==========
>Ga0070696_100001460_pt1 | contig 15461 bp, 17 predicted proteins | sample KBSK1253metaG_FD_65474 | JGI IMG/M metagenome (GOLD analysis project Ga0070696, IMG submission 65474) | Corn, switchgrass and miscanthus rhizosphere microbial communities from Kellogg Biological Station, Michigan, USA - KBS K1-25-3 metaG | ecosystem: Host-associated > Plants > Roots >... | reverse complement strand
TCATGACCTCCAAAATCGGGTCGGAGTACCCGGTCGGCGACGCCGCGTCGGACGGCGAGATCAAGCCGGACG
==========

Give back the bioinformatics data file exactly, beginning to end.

>Ga0070696_100001460_pt1 | contig 15461 bp, 17 predicted proteins | sample KBSK1253metaG_FD_65474 | JGI IMG/M metagenome (GOLD analysis project Ga0070696, IMG submission 65474) | Corn, switchgrass and miscanthus rhizosphere microbial communities from Kellogg Biological Station, Michigan, USA - KBS K1-25-3 metaG | ecosystem: Host-associated > Plants > Roots >... | reverse complement strand
TCATGACCTCCAAAATCGGGTCGGAGTACCCGGTCGGCGACGCCGCGTCGGACGGCGAGATCAAGCCGGACG